Narcissistic Personality Disorder & Parenting

Narcissistic Personality Disorder & Parenting
The National Library of Medicine defines Narcissistic Personality Disorder as, “a condition in which people have an excessive sense of self-importance, an extreme preoccupation with themselves, and lack of empathy for others.” Where did the word narcissism originate? Narcissism finds its meaning originating from the Gods of Greek Mythology or specifically Narcissus. Narcissus was a hunter gifted with true beauty. He liked the effect his looks had on those around him.

Eventually, Nemesis lured Narcissus to a pool of water. When Narcissus looked at his reflection, and he immediately fell in love. Unaware that he was staring at himself, Narcissus was unable to look away. Slowly he died from starvation. Simply the definition of narcissism is a fixation with one’s own self without regard to those around them. So what happens when children are born to narcissistic parents?

In her article, The Dangers of Narcissistic Parents - How narcissistic parents substitute emotional hunger for love, published in Psychology Today Lisa Firestone, Ph.D. discusses how narcissistic parents focus on meeting their own emotional needs living through the successes of their children. The problem with a narcissistic parent is the parent appears to be proud and supportive of a child’s special talents or successes, but the reality is the parent has little regard for the child’s needs. The parent often feeds off the child’s accomplishments, fueling his or her own self-worth.

However, for the child, Lisa Firestone acknowledges the parent’s constant “support” is extremely demanding, emotionally draining for the child, and highly detrimental to the child’s self-worth and emotional well-being. Their “support” often comes with many emotional strings attached. If the child is not the best at everything, then they are good at nothing. If they fail to please the parent, the parent leaves the child feeling worthless, even unworthy of their love. The narcissistic parent feeds off their child’s successes. The child quickly learns that success brings love and that failing is not acceptable. Failure brings harsh criticism from the parent. Growing up with continuous criticism sets the child up for failure. The child eventually internalizes this negativity or your never good enough mentality. Failing at anything is never acceptable. Yet the reality is no matter what the child accomplishes their success is never good enough.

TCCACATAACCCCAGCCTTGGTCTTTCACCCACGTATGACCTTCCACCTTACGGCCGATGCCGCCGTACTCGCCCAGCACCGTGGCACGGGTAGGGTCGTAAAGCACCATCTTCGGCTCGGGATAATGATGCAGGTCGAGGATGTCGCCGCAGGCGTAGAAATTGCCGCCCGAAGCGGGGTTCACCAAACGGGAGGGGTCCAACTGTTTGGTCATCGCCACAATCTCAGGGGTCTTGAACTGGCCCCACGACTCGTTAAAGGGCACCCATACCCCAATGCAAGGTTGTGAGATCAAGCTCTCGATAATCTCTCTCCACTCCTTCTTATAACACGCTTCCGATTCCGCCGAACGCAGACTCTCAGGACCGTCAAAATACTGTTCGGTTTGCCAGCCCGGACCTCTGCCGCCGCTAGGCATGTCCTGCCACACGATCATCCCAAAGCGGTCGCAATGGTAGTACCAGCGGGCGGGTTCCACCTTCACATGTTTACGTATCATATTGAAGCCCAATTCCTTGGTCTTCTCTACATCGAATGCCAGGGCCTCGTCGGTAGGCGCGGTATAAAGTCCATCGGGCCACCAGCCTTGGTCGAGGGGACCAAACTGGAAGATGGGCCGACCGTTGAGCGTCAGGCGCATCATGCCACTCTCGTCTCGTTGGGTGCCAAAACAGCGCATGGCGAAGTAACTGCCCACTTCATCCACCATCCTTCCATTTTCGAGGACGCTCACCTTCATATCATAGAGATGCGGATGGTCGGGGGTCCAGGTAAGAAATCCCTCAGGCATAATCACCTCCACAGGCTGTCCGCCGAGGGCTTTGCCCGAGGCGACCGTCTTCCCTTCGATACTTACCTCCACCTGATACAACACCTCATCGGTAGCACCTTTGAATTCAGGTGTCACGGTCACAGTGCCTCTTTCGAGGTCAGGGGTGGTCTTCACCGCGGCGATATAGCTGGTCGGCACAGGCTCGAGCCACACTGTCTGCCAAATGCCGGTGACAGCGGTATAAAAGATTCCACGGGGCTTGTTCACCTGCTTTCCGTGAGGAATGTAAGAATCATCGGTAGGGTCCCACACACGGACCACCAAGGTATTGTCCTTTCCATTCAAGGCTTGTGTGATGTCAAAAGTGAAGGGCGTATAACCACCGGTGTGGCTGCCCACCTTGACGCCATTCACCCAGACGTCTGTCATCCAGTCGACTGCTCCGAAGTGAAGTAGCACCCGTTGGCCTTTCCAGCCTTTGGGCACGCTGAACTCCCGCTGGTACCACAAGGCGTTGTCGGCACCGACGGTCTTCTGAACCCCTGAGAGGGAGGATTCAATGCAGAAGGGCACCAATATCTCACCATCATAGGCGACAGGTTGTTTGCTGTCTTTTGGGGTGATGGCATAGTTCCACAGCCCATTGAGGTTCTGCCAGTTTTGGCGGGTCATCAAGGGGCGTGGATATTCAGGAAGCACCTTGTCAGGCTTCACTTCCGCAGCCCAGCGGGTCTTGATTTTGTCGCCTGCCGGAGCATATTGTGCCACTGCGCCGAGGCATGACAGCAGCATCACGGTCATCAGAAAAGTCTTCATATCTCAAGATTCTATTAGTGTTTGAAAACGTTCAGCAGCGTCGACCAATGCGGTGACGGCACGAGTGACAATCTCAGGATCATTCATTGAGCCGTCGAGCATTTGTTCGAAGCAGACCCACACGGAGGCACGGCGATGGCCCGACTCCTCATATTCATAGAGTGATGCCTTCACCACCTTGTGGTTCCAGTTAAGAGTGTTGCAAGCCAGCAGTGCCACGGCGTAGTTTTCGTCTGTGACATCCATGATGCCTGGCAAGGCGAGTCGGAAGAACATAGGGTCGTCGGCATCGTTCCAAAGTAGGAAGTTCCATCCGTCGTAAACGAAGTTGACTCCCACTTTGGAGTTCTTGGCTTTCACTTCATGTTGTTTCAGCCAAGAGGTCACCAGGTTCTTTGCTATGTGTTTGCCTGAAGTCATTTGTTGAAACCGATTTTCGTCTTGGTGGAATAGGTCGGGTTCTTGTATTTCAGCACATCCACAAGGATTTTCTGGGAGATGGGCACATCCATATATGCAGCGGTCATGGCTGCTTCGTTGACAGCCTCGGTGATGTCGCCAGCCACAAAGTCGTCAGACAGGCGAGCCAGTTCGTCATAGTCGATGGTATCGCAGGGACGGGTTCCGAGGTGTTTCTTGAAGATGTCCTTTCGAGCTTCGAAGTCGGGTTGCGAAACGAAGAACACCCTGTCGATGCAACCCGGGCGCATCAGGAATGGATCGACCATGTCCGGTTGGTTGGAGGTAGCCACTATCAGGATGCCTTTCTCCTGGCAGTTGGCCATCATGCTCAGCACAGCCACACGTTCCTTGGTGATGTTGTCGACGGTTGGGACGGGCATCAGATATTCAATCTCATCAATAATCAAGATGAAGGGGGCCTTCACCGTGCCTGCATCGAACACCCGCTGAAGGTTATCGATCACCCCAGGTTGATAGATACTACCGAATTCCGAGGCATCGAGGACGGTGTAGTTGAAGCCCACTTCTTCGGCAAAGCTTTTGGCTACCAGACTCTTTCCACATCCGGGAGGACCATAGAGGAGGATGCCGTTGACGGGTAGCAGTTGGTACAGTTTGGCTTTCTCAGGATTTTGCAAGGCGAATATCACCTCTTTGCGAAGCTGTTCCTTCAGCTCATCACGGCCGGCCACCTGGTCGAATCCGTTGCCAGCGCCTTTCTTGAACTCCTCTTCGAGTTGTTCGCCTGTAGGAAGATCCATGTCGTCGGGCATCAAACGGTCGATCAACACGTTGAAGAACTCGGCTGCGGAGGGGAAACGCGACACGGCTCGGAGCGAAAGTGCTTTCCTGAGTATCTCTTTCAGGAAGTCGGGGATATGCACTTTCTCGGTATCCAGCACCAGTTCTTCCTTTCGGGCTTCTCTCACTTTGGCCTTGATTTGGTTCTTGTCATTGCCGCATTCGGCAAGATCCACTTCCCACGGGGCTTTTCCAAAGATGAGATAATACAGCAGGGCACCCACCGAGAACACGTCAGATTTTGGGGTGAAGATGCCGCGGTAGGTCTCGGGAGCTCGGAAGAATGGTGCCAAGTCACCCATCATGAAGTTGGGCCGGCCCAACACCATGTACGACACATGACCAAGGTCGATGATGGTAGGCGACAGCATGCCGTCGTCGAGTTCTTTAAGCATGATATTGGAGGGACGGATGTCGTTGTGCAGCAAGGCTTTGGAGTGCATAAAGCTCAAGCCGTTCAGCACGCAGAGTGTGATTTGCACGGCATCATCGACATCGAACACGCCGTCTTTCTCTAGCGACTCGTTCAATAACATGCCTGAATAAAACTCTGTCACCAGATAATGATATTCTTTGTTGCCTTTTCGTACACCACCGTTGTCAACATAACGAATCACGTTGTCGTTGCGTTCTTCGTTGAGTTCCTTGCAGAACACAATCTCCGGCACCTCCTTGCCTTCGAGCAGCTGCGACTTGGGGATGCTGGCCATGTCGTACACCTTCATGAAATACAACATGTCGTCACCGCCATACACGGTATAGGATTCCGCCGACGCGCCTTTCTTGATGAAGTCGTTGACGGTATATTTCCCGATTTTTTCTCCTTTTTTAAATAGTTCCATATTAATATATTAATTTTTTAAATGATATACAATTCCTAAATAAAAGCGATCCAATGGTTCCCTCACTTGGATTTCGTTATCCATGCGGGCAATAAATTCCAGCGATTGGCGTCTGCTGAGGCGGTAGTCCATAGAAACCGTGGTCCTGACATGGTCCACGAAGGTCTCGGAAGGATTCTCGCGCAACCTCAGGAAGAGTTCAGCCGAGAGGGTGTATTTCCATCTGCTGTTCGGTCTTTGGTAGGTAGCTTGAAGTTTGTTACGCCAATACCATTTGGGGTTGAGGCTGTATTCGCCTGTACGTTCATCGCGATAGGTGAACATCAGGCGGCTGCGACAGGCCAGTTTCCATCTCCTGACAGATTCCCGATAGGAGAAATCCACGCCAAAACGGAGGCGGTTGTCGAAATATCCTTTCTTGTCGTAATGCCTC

The narcissistic parent drills into the child that he or she can always do better. In addition, a narcissistic parent will always make the child acutely aware of the trials and tribulations the parent is enduring in order to support him or her. This support often destroys the self-confidence and self-worth of the child who learns that love is conditional. A narcissistic parent has little regard for their child, using their child only to fulfill their own emotional needs, regardless of the cost to the child.

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